However, his books are so clever, arresting and amusing that reading one is like being accompanied on a journey through Britain, or the English language, or the history of the universe by a hilarious and preternaturally well-informed friend. Many millions of us feel we know him, and in person, bearded, be-jumpered, he is exactly the same relaxed, friendly, funny, open, interested and interesting. He admits this can cause problems.
His books are a compendium of intriguing facts, fascinating people and telling insights just the stuff of anecdotes, only every time he tries to tell one he says people tend to glaze over and he remembers hes already included it in a book.
Back home Bill and Cynthia enjoy gardening and touring some of Norfolks loveliest gardens. This spring Bill launched the National Gardens Scheme yellow book of Norfolk gardens open for charity and says: A lot of things that you take for granted in this country are really quite thrilling and amazing to me, and the NGS is one of them. It gives so much pleasure and does so much good at the same time.
His very favourite Norfolk garden is at Holkham Hall. He is in awe of the parkland and beach too.
The thing I love about Holkham Hall, if you arrive as a pedestrian, there is no pressure to hand over cash, you dont have to get past a guard. There is wonderful parkland, that amazing beach, and no-one hassling you for cash.It is one of the reasons that there is only one thing he really misses from his home country.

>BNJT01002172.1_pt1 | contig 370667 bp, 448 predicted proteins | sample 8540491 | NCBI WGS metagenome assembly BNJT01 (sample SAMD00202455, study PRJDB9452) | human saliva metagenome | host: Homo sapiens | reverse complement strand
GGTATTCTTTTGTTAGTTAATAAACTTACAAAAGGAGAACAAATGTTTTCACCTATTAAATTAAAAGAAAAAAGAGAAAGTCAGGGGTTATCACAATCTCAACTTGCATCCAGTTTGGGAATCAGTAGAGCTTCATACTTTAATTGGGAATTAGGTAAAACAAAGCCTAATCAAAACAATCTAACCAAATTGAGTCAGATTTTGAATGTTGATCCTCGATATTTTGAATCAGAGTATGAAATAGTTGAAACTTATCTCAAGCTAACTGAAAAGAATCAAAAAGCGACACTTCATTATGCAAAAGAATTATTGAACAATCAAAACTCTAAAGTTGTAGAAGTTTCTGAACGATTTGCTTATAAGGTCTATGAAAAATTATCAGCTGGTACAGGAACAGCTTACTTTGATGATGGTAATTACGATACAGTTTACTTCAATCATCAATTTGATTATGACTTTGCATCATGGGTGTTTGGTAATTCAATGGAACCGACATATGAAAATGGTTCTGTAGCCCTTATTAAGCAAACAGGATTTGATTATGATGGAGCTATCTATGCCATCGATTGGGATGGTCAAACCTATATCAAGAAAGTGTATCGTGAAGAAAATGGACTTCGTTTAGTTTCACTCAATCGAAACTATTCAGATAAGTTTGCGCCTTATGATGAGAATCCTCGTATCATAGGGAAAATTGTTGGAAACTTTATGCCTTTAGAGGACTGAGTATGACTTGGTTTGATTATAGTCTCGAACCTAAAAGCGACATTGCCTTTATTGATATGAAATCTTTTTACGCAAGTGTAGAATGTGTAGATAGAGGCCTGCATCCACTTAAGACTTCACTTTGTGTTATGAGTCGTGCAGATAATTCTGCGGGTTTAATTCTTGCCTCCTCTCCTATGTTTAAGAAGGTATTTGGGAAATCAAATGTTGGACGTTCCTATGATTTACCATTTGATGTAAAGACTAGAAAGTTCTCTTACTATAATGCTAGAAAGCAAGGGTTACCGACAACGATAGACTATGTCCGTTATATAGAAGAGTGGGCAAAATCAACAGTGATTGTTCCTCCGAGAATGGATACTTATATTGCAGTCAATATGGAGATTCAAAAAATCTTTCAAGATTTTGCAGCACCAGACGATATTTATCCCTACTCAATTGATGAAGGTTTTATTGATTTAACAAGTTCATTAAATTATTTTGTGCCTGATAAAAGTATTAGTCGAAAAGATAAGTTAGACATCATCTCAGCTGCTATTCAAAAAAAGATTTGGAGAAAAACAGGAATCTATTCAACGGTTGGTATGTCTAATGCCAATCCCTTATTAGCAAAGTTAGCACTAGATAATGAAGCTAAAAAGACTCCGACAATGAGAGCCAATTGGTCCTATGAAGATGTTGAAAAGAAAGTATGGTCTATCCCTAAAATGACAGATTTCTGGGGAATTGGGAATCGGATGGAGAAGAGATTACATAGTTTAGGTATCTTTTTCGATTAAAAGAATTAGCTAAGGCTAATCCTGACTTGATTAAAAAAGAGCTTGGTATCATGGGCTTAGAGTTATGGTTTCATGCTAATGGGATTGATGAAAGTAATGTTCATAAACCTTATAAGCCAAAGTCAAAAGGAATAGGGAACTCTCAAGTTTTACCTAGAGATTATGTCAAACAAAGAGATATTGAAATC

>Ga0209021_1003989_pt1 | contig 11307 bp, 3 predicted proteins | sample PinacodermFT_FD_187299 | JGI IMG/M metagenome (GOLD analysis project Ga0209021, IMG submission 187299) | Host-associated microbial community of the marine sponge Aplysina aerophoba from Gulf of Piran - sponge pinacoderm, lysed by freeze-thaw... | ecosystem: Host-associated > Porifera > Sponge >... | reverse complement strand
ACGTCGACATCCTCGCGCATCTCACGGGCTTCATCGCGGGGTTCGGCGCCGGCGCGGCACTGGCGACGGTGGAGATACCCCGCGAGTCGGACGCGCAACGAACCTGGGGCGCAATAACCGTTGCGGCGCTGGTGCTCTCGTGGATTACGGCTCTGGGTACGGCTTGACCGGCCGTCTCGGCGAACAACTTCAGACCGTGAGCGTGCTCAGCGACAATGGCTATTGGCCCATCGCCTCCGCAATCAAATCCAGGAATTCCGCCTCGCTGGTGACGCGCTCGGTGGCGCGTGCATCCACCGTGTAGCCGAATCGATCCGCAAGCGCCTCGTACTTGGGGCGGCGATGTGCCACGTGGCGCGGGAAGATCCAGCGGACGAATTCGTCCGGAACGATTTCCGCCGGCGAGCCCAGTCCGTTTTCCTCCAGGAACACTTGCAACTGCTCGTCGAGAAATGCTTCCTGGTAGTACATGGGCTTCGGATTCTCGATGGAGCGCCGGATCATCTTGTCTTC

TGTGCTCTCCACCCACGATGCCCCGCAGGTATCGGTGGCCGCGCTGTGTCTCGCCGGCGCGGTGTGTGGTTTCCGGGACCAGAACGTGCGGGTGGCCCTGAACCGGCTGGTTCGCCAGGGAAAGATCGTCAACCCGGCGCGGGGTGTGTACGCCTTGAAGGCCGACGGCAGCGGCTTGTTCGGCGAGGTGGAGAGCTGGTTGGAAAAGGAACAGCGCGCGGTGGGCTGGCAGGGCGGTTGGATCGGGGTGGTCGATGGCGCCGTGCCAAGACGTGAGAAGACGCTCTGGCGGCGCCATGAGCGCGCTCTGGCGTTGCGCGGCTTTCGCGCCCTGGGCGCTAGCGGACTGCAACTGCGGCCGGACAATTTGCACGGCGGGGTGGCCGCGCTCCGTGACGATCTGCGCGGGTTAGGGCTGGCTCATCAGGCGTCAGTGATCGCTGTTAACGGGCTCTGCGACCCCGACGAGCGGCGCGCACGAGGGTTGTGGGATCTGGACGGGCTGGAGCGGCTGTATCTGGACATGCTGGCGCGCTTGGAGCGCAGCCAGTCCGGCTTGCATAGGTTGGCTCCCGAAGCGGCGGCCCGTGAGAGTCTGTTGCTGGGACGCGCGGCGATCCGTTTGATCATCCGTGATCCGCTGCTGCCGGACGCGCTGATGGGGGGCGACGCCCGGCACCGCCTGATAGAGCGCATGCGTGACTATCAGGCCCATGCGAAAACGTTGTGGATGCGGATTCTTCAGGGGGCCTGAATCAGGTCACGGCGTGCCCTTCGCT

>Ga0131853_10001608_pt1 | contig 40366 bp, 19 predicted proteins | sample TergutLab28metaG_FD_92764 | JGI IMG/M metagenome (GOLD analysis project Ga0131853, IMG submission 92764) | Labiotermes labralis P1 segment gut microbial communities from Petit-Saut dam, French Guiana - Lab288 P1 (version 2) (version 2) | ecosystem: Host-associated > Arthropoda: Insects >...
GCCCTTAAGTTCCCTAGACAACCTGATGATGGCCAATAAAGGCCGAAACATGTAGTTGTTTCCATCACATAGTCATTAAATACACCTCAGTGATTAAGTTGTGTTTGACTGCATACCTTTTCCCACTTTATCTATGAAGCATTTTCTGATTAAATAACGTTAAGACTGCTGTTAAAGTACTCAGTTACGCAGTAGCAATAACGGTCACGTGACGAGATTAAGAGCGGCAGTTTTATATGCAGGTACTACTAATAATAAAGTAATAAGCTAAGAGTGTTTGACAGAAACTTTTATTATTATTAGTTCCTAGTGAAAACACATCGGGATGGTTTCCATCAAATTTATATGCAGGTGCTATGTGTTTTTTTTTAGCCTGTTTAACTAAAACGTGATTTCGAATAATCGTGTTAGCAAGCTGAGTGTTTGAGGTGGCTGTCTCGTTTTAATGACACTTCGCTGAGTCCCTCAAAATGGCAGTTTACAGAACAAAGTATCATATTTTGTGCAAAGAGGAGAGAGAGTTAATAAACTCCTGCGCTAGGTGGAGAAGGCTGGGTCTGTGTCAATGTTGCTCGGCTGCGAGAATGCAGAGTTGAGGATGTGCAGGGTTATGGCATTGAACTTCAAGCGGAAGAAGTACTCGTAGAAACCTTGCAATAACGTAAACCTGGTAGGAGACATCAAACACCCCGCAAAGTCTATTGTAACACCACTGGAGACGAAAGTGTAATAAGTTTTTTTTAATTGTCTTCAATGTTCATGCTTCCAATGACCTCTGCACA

Anything else can be reproduced here, but not baseball. Im full of admiration for cricket but it just doesnt do it for me, he says, his blue-eyes suddenly focused not on the wide skies of Norfolk but on pitching, hitting, strike-outs and curve-balls.
But its not enough to tear up the roots he and Cynthia have put down in the rich soil of Norfolk, and if he writes another tour of Britain he promises to include his adopted home county.
In 2010 he edited a list of the icons of England for the CPRE, which included the Norfolk Broads. So what would Bill designate as the icons of Norfolk? His first is Cley windmill, because it is so instantly recognisable on a stretch of stunning coast. Then there is Norwich Cathedral and Castle. And the Elveden monument. Okay, its not actually in Norfolk, but we know what he means when you see the monument looming out of the heath and forest you know you are nearly home, or, if headed south, it is warning that you are entering foreign parts.
Yes, Bill Bryson, American, traveller, lover of mountains and baseball, really has become a Norfolk man at heart.
Bill Bryson is president of the Council for the Protection of Rural England (CPRE).
In spring 2012 the Norfolk group of the CPRE launched a campaign to protect and celebrate local footpaths. It focuses on keeping rights of way open and cherished.
With county council budget cuts, CPRE Norfolk wants to ensure these paths are not neglected, and is producing information on how to monitor paths, report issues and take action, as well as celebrating local walks with community parades based on the ancient tradition of walking parish boundaries.
Bill Bryson is also a big supporter of the CPRE Stop the Drop antilittering campaign, and praise the Norfolk volunteers who carry out regular litter picks, saying: I raise my litter-picking stick to them in gratitude and humble recognition of their commitment and tenacity.
For more information on protecting Norfolks footpaths or becoming a local litter warden, visit www.cprenorfolk.org.uk